Introduced in 1980, the B&W 801 almost overnight became the speaker for top-shelf recording studios and mastering suites. EMI, which later became Abbey Road, adopted the 801 as its reference monitor. Many other studios followed suit. To this day you will find B&W 800 series speakers used in quite a few pro monitoring environments.
According to the first 801 brochure, “The B&W 801 represents the first commercial effort to develop and produce a loudspeaker that would reflect the highest standards attainable without regard to any of the so-called ‘practical considerations’ that inevitably compromise conventional designs.”
To achieve these sonic goals the 801 used a three-way acoustic-suspension design in a two-piece enclosure. The 270mm-diameter bass driver was housed in a sealed enclosure with a system resonance of 37Hz and a Q of 0.7 while the 100mm midrange and 26mm dome tweeter were in their own separate enclosure on top of the woofer module. This upper module was made of rigid polystyrene plastic and fibercrete, which was a glass-reinforced concrete material. According to B&W, the resulting enclosure improved signal-to-noise by 10dB between 300 and 3kHz, and yielded a cabinet vibration measurement of 60dB below the cone vibration levels.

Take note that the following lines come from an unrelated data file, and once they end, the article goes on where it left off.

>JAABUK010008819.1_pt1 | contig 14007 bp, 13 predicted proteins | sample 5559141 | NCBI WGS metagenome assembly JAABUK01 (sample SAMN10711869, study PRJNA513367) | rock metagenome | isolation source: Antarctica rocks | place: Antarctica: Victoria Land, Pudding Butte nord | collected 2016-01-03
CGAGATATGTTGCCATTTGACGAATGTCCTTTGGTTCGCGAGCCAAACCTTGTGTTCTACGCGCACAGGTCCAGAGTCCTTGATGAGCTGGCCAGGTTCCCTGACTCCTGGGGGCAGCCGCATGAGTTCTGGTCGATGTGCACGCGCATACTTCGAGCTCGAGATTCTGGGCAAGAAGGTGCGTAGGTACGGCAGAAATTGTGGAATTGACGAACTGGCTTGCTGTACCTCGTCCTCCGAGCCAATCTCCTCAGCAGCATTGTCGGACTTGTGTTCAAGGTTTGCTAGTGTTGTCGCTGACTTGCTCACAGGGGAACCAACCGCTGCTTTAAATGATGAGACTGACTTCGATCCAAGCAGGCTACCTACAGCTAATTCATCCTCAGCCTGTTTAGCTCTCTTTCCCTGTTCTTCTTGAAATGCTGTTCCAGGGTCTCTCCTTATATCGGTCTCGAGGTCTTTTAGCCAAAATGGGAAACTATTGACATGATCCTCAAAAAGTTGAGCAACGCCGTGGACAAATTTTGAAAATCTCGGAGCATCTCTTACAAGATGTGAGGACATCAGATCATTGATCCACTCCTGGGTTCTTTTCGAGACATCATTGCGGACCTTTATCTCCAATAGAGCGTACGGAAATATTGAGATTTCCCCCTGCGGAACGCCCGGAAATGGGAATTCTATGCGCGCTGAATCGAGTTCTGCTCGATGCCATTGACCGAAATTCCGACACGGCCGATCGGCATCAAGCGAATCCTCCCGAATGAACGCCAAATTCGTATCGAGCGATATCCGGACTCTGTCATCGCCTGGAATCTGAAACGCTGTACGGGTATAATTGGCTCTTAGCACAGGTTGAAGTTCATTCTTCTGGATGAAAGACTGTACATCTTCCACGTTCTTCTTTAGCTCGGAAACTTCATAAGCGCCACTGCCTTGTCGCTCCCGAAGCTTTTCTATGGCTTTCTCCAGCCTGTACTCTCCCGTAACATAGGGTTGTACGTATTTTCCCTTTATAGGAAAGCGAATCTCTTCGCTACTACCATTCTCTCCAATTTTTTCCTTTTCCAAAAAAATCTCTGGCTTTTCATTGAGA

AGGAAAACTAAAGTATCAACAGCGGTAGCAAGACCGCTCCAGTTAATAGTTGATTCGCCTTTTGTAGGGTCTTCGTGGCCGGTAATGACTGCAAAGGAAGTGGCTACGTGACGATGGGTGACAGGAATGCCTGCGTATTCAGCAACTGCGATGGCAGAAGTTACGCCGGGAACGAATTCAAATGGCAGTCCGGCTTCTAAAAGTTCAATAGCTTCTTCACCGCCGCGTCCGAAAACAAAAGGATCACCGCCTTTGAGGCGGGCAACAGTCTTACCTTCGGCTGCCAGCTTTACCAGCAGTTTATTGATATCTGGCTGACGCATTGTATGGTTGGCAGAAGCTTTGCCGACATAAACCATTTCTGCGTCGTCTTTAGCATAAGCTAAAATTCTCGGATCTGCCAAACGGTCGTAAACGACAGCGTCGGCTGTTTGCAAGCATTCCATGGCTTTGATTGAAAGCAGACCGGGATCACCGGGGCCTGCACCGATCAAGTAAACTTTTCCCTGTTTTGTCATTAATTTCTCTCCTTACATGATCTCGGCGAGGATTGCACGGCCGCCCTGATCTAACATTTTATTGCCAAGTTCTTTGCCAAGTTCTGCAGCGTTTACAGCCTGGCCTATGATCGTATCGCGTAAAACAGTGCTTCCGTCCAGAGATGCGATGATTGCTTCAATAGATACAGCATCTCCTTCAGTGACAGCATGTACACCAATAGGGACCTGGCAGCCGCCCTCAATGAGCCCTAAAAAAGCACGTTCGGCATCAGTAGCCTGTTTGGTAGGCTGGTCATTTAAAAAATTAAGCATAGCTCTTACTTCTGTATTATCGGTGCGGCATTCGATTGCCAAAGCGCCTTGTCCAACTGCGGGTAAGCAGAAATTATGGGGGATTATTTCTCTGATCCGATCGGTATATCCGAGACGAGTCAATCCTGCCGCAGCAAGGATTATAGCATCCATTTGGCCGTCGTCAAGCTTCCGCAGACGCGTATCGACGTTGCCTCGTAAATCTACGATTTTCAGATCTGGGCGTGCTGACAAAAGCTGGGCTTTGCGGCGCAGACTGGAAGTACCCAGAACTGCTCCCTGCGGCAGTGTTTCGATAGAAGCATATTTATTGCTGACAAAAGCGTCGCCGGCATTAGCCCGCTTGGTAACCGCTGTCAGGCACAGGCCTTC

The 801 used a 4th order crossover that was created via a computer-modeling program that employed a design technique that B&W called “numerical optimization.” According to B&W, “by measuring and comparing a working model of the crossover network with the computer model…we were able to achieve a very high order of correspondence between ideal and real-world function.” In the late 70s, using a computer for this purpose was revolutionary.
One feature that endeared the 801 to professional audio engineers was its built-in overload protection circuit. It had a circuit that monitored the voltage levels at each driver. When voltage to any of the drivers exceeded “safe operating levels” this “fail-safe” circuit cut the power until the 801’s reset button was pushed.
It’s safe to say that no other loudspeaker enjoyed such universal success among both professionals and audiophiles as the B&W 801.
Anthony H. Cordesman on the B&W 801 Nautilus (March/April 2000)
“The B&W 801 stood up to direct comparison with the Quad ESL-63 and Apogee ribbon speakers. I found them cleaner and more lifelike than the Quad ESL-63 the moment the music got really soft or presented challenging dynamic peaks. The mix of midrange detail, timbre, life, air, and dynamics is almost ideal. So is the smooth integration of the upper bass, lower midrange, and mid-midrange. The Nautilus is a superb speaker that notably outperforms the 801 III and competes at the very top of high-end reference speakers. Oh, and it is also a real visual statement, with superb finish and woodwork.”